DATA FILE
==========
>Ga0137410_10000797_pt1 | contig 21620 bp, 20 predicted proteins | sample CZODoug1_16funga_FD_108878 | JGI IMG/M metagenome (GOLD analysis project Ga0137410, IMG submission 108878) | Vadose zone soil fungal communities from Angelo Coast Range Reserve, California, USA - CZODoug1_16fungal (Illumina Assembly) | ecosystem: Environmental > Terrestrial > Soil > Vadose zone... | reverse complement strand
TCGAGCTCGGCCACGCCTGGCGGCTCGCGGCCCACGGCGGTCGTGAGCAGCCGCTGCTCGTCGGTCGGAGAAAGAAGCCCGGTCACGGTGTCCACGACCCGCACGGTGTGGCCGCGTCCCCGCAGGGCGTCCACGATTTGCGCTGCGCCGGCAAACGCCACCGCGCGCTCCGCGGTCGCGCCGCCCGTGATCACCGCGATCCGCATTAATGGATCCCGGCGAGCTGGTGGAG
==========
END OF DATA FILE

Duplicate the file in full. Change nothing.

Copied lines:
>Ga0137410_10000797_pt1 | contig 21620 bp, 20 predicted proteins | sample CZODoug1_16funga_FD_108878 | JGI IMG/M metagenome (GOLD analysis project Ga0137410, IMG submission 108878) | Vadose zone soil fungal communities from Angelo Coast Range Reserve, California, USA - CZODoug1_16fungal (Illumina Assembly) | ecosystem: Environmental > Terrestrial > Soil > Vadose zone... | reverse complement strand
TCGAGCTCGGCCACGCCTGGCGGCTCGCGGCCCACGGCGGTCGTGAGCAGCCGCTGCTCGTCGGTCGGAGAAAGAAGCCCGGTCACGGTGTCCACGACCCGCACGGTGTGGCCGCGTCCCCGCAGGGCGTCCACGATTTGCGCTGCGCCGGCAAACGCCACCGCGCGCTCCGCGGTCGCGCCGCCCGTGATCACCGCGATCCGCATTAATGGATCCCGGCGAGCTGGTGGAG